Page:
Seasonal affective disorder is triggered by the changing seasons, leaving people with less sunlight and affecting their functioning. Here are some signs you might be suffering from it.
Now that we’re deep into Daylight Saving and the sun sets early, it’s important to understand the a difference between casual winter blues, which many of us have, and seasonal affective disorder (SAD), which is much more severe.
SAD is a type of clinical depression that usually starts and ends at the same time every year, coinciding with the seasons. Generally, SAD is triggered by the scarcity of the sun, beginning in the fall and peaking in the winter and whittling out by spring. Sunlight plays an important role in our biological clocks, regulating how much melatonin and serotonin we produce.
While the winter blues are common and make us feel sluggish and tired, the main difference between this and SAD is the fact that the former doesn’t interrupt your ability to conduct our daily lives. Here are a few simple guidelines that can help inform you on whether you have seasonal depression or not. Also make sure to check out 5 Ways To Prep For The Winter Blues.
You appetite changes
It’s difficult to keep track of your eating patterns, especially if you live alone, so help yourself by being mindful about it or asking someone you live with to keep an eye on you. We express a lot of our feelings through the way we eat, and it’s common for us to crave comfort foods during the winter. If you notice you tend to gain weight during these months — not only because of the holidays — this is usually a sign of seasonal affective disorder.
You feel consistently sad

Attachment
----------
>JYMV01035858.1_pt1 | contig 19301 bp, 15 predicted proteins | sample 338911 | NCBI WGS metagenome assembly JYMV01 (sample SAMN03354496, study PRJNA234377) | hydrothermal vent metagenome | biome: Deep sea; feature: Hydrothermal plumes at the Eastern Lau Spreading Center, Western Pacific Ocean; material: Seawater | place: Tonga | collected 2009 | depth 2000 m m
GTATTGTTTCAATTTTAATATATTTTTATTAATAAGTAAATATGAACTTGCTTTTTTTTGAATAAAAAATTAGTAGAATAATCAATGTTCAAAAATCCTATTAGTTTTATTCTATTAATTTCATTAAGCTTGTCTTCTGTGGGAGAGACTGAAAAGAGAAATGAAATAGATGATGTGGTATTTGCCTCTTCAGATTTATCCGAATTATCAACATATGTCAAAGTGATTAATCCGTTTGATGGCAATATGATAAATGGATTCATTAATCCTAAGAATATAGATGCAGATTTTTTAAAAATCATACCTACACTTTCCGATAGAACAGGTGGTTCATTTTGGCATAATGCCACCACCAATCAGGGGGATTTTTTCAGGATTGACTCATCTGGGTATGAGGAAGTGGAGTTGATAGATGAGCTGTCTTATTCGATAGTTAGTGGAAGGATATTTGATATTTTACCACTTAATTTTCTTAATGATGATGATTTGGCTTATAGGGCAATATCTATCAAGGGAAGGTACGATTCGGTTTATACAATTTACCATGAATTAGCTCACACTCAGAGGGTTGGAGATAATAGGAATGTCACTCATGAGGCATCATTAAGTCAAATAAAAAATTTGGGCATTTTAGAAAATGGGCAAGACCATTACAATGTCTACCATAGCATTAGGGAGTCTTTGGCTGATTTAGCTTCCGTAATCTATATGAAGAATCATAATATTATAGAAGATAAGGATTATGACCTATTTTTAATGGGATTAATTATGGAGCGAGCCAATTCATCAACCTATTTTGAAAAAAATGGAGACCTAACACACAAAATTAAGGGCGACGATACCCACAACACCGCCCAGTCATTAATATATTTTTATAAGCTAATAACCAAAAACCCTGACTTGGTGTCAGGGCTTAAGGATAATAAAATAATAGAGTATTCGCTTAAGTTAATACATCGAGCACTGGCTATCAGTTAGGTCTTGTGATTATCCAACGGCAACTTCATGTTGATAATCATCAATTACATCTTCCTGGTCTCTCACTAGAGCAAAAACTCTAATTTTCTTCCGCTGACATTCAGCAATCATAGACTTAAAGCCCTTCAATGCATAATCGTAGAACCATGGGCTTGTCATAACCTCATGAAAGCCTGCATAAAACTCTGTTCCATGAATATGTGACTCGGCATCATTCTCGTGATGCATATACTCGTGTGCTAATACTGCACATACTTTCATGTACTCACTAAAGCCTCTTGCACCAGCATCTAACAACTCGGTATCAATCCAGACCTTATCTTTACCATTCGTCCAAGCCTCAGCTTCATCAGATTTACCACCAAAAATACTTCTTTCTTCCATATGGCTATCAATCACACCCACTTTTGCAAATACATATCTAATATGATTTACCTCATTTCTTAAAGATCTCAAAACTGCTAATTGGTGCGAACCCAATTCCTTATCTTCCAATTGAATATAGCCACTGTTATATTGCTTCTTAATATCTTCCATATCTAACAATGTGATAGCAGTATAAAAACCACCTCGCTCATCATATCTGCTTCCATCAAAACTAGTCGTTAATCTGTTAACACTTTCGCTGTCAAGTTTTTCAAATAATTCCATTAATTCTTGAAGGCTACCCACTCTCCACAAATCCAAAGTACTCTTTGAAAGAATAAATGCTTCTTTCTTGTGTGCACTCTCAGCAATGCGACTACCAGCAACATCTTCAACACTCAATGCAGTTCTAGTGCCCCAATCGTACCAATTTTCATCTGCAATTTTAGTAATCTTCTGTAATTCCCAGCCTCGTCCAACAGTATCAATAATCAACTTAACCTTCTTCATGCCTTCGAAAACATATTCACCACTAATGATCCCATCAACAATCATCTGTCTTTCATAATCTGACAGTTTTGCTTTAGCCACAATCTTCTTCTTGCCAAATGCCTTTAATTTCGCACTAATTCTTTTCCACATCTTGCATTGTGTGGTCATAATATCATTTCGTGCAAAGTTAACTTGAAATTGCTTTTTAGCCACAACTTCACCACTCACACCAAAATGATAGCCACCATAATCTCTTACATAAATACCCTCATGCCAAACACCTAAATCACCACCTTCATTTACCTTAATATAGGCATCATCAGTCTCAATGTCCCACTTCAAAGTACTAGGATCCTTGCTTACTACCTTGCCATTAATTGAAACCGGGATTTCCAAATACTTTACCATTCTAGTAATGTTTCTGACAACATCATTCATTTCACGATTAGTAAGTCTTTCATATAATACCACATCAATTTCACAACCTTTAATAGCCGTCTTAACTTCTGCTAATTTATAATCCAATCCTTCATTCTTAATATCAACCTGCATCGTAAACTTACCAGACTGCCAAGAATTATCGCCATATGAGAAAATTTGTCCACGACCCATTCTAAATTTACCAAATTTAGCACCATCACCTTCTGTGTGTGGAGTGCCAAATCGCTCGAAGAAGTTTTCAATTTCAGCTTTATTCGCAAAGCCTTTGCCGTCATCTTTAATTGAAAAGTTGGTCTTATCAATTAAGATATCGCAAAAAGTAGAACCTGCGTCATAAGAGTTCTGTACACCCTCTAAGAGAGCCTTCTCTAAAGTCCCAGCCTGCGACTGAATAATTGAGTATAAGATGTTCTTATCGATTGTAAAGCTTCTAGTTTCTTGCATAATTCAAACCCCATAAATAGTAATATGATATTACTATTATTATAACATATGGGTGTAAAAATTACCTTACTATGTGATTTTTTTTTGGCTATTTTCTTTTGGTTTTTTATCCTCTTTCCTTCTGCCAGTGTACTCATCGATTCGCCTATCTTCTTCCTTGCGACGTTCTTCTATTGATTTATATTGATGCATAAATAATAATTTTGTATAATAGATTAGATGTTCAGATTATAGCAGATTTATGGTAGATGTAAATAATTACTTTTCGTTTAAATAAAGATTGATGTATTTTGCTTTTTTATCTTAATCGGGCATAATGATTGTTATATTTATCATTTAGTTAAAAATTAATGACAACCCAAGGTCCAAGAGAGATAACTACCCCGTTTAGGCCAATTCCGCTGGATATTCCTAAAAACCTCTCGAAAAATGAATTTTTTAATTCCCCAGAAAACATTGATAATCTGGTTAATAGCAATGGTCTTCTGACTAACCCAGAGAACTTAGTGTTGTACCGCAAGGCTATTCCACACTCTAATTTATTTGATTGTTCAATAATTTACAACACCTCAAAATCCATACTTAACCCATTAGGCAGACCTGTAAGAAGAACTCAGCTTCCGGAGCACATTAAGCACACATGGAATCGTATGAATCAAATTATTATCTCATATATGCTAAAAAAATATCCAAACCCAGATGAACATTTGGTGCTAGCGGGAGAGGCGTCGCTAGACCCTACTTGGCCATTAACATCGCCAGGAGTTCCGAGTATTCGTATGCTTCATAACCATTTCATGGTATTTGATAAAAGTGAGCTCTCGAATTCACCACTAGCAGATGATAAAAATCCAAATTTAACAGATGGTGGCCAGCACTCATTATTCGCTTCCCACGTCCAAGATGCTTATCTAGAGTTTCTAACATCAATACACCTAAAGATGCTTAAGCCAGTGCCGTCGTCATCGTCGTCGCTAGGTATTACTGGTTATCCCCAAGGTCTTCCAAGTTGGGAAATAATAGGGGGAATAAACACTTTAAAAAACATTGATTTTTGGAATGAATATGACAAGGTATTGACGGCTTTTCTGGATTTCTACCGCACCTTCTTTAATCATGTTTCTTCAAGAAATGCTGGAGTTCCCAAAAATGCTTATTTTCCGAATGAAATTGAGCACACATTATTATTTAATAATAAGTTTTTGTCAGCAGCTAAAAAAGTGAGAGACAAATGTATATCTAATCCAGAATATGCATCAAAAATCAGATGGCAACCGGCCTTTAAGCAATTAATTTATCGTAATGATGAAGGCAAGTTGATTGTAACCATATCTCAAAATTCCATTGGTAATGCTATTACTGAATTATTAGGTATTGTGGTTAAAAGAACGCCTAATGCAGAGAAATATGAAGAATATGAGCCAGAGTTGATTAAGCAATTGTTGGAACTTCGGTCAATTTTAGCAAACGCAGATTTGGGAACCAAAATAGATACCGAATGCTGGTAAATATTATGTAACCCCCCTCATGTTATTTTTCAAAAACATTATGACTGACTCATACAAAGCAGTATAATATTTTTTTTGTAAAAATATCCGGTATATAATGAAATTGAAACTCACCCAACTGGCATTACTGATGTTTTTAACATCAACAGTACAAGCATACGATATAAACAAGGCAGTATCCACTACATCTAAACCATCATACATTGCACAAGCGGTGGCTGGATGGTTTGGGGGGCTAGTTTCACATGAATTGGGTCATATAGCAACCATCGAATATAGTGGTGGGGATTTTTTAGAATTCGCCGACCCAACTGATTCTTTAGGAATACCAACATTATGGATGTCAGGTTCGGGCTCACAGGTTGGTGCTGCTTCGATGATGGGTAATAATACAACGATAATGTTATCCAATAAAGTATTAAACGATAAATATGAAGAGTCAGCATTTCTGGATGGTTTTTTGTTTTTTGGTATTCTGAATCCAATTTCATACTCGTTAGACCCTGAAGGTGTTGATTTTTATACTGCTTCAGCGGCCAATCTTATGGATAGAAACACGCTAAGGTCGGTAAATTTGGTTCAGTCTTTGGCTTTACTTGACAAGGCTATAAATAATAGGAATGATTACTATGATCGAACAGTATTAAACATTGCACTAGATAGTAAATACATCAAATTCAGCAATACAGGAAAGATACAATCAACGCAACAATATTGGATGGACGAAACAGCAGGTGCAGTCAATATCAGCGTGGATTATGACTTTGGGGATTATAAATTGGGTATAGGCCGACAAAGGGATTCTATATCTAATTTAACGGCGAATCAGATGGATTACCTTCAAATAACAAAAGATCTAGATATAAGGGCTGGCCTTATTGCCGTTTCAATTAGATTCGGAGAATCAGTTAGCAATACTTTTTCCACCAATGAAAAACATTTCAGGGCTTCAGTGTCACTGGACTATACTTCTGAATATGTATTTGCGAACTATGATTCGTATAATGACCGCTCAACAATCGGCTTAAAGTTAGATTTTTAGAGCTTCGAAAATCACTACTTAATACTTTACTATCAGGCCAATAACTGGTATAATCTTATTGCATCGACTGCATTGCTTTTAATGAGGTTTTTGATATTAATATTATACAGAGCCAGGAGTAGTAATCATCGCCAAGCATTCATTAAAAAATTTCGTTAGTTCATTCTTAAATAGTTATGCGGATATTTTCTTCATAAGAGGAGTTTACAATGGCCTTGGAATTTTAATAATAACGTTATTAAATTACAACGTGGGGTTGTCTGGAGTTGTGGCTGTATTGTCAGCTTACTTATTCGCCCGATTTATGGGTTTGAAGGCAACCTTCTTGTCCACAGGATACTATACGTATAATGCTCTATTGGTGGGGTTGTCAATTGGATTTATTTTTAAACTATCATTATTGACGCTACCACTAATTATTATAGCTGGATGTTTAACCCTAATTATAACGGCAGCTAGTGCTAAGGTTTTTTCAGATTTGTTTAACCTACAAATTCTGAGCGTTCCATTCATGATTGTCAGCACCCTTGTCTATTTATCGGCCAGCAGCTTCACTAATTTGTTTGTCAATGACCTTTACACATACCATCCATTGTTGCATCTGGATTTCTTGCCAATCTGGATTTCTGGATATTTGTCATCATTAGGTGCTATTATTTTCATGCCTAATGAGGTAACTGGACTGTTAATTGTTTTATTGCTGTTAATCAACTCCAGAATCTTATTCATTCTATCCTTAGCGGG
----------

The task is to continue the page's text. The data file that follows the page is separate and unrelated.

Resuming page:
This season, you should be more in tune with your feelings since you’ve likely been exposed to some emotional ups and downs already. The sadness that occurs with SAD is usually consistent, lasting for the majority of the season.
It’s tough to get excited over things you enjoy
Another sign of SAD is that it gets tough to become excited over hobbies, tasks or even sex. This apathy is easily normalized, making it difficult to spot. Keep an eye out for these changes in behavior, writing down a list of hobbies that reliably make you happy if necessary and noticing your reaction to them during the fall and winter.
You have a tough time concentrating
Brain fog and trouble getting through your daily activities is another symptom of SAD. It’s very common for people who suffer from this conditions to have difficulty getting through their days, completing their work tasks and chores.
If you find yourself sleeping and eating much more than you used to, you’re hibernating. In order to battle it, make it your mission to move as much as you can, to get some sunlight, to try to normalize your eating and to reach out for help if necessary. SAD is a serious condition that should be monitored and controlled.